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Nendo’s New Issey Miyake Store: Skewering Fashion

Ultra-thin, steel-rod displays are part menacing, part “prairie grass.”

Nendo’s New Issey Miyake Store: Skewering Fashion

Last year,
we told you about Nendo’s ultralight mobile display furniture for some
inexpensive(ish) Issey Miyake stores in Tokyo. Six months on, the
disgustingly talented Japanese design firm unveils a new concept:
Fashion on pins and needles.

The displays — for a shop in Tokyo’s ur-trendy Shibuya area — are
designed to show off Miyake’s Bilbao bag, an unstructured little
confection that doesn’t hang so much as it settles into place. So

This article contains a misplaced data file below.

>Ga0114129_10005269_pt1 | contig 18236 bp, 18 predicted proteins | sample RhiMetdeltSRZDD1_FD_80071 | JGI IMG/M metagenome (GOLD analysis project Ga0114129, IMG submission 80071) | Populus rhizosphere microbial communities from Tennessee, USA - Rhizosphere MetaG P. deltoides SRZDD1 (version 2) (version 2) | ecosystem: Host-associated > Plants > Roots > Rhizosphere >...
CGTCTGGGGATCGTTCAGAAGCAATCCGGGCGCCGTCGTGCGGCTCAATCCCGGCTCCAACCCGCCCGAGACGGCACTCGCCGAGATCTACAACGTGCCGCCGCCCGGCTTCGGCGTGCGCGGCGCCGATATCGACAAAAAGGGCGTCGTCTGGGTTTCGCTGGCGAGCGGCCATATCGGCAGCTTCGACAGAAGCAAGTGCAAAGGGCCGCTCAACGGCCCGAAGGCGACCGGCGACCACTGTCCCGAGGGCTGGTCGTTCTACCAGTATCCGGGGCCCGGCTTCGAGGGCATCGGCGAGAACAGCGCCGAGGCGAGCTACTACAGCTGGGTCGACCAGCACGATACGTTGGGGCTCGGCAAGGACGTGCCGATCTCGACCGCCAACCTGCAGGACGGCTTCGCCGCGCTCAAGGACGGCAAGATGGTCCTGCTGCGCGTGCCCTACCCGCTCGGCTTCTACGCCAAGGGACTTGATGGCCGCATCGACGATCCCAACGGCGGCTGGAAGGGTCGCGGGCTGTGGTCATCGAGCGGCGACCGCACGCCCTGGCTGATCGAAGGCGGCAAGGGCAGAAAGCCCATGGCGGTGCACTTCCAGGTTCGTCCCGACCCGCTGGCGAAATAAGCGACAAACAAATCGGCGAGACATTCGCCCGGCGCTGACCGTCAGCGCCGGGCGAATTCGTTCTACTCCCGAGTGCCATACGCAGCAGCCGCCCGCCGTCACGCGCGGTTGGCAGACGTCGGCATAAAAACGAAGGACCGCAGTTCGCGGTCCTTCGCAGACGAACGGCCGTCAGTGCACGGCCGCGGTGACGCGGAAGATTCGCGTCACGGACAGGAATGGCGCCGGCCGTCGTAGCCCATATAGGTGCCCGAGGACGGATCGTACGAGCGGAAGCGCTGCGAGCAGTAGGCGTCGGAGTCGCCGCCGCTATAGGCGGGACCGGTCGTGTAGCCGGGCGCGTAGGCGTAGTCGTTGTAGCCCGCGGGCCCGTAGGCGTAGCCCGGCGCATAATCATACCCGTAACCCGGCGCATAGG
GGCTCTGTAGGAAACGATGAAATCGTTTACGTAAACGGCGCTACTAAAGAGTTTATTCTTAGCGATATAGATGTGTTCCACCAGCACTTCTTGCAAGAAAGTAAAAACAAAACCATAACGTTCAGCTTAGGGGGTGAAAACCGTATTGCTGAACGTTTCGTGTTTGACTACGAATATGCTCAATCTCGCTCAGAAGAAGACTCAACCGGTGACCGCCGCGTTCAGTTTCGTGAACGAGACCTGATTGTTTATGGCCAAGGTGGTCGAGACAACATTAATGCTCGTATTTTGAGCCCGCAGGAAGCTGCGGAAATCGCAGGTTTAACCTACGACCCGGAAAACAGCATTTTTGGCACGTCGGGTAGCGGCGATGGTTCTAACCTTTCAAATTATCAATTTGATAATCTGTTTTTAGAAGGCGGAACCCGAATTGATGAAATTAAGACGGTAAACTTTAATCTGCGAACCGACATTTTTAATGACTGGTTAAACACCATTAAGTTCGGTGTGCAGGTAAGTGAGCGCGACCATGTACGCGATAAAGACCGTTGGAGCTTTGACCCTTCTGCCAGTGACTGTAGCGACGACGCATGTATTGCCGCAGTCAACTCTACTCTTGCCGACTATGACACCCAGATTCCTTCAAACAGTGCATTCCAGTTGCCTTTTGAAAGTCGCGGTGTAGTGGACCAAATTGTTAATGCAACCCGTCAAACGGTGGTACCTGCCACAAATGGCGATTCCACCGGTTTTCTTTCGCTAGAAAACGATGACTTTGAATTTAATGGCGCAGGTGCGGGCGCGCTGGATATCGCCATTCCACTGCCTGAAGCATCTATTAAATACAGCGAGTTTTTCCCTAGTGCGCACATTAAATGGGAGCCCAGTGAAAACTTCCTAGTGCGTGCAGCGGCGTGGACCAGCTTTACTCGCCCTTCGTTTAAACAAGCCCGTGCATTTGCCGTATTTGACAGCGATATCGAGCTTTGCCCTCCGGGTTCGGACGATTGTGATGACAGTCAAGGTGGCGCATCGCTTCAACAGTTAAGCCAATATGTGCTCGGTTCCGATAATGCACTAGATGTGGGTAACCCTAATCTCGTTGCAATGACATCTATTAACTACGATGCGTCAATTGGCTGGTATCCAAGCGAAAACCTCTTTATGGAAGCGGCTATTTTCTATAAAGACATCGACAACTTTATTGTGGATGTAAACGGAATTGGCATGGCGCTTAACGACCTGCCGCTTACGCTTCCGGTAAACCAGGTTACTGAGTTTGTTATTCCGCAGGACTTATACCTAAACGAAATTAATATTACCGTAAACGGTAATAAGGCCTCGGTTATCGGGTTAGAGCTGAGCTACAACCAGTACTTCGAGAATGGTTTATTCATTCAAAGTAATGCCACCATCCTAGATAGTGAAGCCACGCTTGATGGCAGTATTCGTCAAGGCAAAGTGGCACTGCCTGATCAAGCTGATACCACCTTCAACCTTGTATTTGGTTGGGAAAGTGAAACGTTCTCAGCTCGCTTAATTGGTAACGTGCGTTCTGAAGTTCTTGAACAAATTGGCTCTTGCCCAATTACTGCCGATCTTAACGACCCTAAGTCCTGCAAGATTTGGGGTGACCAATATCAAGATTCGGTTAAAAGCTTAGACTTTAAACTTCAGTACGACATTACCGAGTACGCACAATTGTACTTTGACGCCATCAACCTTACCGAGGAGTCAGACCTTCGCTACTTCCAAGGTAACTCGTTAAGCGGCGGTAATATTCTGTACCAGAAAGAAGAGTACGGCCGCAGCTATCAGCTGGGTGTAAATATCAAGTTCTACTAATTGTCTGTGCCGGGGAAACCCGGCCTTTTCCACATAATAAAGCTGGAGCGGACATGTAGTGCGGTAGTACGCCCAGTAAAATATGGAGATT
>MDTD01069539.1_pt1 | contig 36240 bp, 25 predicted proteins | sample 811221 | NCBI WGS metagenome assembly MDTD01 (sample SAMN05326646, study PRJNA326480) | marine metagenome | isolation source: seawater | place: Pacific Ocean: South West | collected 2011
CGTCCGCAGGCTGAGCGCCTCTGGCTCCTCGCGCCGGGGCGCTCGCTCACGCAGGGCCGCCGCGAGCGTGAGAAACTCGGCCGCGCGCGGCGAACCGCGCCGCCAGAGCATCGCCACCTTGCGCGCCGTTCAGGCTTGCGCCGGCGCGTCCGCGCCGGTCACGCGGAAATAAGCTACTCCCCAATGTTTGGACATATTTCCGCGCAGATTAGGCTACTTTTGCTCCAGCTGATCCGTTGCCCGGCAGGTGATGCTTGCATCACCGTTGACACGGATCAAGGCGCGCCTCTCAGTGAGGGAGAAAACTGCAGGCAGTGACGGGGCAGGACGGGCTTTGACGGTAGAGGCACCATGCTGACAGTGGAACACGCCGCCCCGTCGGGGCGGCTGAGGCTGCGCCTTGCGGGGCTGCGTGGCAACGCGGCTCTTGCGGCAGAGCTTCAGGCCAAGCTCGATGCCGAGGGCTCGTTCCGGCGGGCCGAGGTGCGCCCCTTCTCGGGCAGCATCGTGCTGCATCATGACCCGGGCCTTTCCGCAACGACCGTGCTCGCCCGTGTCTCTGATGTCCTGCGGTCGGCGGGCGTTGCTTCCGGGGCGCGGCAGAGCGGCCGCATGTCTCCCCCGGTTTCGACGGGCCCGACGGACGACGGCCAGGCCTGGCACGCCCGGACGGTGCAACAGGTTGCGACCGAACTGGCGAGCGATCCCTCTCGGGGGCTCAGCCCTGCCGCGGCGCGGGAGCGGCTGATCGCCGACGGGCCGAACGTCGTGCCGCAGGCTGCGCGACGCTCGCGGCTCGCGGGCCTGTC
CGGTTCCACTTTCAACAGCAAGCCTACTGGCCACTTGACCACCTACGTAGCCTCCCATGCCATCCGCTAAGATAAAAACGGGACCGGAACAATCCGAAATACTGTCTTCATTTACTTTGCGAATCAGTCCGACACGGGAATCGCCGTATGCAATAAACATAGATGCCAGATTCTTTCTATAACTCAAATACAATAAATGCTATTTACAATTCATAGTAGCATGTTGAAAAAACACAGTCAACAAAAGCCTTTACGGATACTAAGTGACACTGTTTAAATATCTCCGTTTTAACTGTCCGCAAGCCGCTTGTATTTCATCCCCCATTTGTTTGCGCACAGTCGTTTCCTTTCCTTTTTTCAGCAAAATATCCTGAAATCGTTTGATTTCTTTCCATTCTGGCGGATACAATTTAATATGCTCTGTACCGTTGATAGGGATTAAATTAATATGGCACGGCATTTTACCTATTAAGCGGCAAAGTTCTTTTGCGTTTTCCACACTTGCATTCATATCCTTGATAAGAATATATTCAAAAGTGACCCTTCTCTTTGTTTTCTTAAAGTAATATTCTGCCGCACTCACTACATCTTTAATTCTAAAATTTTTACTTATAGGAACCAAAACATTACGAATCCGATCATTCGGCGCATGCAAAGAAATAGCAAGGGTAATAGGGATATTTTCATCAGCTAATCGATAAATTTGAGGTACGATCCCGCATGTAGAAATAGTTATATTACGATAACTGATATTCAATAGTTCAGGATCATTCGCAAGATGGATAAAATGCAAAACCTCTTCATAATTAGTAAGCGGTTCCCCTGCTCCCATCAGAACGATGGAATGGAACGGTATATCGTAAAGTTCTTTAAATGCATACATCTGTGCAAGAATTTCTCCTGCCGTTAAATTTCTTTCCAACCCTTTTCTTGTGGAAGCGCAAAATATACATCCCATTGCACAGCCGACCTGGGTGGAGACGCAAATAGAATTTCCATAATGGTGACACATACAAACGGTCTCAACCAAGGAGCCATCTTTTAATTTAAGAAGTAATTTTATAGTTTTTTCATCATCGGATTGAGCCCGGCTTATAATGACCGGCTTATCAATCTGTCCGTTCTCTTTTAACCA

rather than produce a hard, squat plinth for something that’s anything
but, Nendo whipped up these rail-thin steel rods, each varying
slightly in height; in Nendo’s telling, they resemble “a field of prairie grass.”

 That or something
you could prick your finger on. (Each rod is a little more than a
quarter-inch thick — too wide, we assume, to do much damage.)

The bags fall over the rods willy-nilly, as if they
were “flowers in a light breeze,” to continue the Great Plains similie
here. The shelving and hangers echo the rods.

Nendo‘s Oki Sato has inspired envy
in the hearts of lesser designers everywhere for his play with
lightness and illusion, turning chairs into ghosts and clothing hangers
into wire-frame sculpture. Read more about him here.

 

About the author

Suzanne LaBarre is the editor of Co.Design. Previously, she was the online content director of Popular Science and has written for the New York Times, the New York Observer, Newsday, I.D.

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